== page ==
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According to OpenSecrets the relection rate dropped from 95% to 85% from 2008 to 2010. The last time the rate was as low as 85% was 1970. What's the reason for the drop in the reelection rate in 2010?

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FiveThirtyEight, a political statistics blog, has this to say on the 2010 election: (Wayback link because the images aren't working in the current version)

Rather than a realigning election, then, 2010 served as more of an aligning election: Congressional districts behaved less independently from one another, and incumbency status mattered less. Instead, they hewed tightly to national trends and the overall partisanship of each district. Most of the House incumbents whose districts had been outliers before (mainly Democrats like Representative Gene Taylor of Mississippi, whose district gave just 31 percent of its vote to Mr. Obama, but also a couple of Republicans like Representative Joseph Cao of Louisiana) were forced into early retirement.

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In other words, in the 2008 election, a lot of districts which would normally have elected a Republican elected a Democrat instead, likely because of Obama on the ticket. In 2010, when those outliers reverted to their natural partisanship, the out-of-place Congressman they elected lost his or her seat despite being the incumbent.

Additionally, the increased partisanship atmosphere led to long-standing Congressmen in opposed districts (a Democrat in a generally Republican district, or vice versa) losing some of the advantage from being an incumbent, letting their district revert to it's "natural" leaning.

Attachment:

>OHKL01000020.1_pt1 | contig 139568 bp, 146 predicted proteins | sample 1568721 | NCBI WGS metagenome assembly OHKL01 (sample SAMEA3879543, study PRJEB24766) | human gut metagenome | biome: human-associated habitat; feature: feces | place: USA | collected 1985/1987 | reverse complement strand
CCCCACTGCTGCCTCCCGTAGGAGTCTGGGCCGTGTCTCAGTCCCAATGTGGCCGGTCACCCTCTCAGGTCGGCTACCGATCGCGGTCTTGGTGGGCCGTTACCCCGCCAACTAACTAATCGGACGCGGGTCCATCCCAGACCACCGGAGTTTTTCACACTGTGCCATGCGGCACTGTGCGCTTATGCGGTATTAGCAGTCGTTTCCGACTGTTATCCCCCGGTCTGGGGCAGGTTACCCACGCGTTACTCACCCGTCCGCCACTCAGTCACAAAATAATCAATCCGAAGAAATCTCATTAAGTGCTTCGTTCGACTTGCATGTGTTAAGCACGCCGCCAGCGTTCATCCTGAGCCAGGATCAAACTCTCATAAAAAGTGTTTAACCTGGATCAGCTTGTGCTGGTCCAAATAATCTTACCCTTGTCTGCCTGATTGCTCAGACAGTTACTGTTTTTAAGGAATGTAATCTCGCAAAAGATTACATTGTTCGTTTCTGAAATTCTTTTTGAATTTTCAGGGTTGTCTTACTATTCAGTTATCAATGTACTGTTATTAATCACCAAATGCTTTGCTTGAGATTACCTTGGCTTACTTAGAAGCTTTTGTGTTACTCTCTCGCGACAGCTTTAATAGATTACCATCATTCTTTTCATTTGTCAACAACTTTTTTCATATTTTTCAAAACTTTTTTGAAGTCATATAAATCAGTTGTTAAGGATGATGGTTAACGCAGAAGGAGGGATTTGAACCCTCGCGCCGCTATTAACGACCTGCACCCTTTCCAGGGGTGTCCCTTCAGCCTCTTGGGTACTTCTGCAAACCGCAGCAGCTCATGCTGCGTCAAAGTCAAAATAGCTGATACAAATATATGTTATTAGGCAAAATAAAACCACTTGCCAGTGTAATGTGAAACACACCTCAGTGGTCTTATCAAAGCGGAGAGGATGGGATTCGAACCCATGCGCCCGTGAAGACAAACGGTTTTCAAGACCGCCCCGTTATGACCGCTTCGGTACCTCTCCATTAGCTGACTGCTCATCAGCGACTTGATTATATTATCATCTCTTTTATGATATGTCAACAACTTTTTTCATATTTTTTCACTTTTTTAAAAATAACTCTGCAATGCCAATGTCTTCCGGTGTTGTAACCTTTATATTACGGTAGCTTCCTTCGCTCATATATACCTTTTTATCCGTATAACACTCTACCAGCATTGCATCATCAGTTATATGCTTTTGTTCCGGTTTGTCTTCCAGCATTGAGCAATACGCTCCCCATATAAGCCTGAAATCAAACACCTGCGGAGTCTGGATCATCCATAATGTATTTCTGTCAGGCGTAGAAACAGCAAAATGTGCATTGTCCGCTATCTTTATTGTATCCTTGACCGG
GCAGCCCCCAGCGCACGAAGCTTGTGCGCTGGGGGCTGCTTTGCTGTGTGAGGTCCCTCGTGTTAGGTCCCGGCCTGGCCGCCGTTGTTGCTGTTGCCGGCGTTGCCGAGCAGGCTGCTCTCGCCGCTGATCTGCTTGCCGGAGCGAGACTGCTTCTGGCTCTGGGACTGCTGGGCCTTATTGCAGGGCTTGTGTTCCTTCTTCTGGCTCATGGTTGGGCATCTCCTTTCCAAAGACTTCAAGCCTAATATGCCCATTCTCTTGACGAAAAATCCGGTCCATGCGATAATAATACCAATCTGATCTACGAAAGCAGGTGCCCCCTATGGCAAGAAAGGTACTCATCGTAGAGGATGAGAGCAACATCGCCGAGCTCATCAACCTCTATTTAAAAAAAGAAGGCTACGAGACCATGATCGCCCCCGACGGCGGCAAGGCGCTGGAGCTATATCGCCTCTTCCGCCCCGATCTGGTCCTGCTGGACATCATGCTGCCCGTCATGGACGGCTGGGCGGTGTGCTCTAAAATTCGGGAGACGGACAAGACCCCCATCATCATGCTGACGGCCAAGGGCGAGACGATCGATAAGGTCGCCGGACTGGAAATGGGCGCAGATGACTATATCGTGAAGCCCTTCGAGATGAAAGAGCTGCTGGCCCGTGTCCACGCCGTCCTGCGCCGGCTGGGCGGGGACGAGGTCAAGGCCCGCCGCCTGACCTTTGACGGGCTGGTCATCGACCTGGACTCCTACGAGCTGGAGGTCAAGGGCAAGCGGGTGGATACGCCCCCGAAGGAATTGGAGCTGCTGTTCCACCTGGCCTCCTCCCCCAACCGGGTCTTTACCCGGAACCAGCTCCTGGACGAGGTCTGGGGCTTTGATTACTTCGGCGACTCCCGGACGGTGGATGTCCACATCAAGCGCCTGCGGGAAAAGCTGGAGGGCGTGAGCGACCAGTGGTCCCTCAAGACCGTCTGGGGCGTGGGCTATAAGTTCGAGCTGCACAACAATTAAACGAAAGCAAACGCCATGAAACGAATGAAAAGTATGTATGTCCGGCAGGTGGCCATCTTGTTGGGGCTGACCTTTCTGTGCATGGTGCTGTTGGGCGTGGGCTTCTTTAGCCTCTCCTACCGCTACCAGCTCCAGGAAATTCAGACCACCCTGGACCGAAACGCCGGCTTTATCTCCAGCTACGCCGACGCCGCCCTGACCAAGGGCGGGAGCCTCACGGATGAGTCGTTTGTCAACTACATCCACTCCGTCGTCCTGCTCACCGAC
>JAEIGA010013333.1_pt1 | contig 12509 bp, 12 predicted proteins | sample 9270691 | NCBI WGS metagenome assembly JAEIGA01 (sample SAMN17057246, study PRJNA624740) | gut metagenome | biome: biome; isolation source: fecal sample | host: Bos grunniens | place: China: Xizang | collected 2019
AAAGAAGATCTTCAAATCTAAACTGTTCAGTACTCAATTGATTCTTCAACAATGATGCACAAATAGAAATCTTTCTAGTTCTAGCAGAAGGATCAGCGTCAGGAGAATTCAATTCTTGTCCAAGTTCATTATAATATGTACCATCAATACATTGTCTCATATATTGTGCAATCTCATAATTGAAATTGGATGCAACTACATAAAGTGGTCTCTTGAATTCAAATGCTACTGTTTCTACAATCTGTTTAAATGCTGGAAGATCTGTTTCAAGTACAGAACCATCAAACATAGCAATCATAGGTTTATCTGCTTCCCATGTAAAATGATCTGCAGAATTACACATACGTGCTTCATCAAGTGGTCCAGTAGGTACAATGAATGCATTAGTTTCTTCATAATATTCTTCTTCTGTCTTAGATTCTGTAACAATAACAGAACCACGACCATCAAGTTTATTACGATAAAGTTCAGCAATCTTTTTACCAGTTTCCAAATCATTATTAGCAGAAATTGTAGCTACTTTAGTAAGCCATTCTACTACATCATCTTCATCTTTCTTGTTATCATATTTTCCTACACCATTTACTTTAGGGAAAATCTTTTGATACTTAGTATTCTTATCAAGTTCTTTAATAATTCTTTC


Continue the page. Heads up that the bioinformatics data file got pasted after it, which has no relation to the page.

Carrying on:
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  • Gene Taylor had his seat not because the 2008 election but since 1989. To the extend that he's representative as FiveThirtyEight claims he is Obama being on the ticket in 2008 isn't a good explanation. It would only explain it if the congressman got his seat the first time in 2008
    – Christian
    Commented May 19, 2015 at 16:03
  • @Christian - The stance the article is taking is that things are becoming more and more dominated by national trends and partisanship. Incumbency mattered less. So outliers like Taylor (a Democrat in a very Republican district) are getting booted out. I may have summarized an overly localized an argument out of it, though.
    – Bobson
    Commented May 19, 2015 at 17:46
  • I think whether or not the election of Obama has something to do with the effect matters a lot, when trying to understand why this happened in 2010.
    – Christian
    Commented May 19, 2015 at 21:38
  • @Christian - It does, but there aren't many data points to derive conclusions from. After all, presidential elections are rare things - there's been two since the iPhone kicked off the popular smartphone market (which helped the rise of social media), three since 9/11, six since Taylor was elected. There have been twice as many congressional elections, but voting in off-year ones can be different. All on top of the changing political climate. That's all a long way to say that Obama being elected definitely had an impact on the ticket that year, but the specific amount is hard to quantify.
    – Bobson
    Commented May 20, 2015 at 1:33
  • @Christian - Beyond that, I'm not sure what else I can add. Can you clarify what more you're looking for?
    – Bobson
    Commented May 20, 2015 at 1:37

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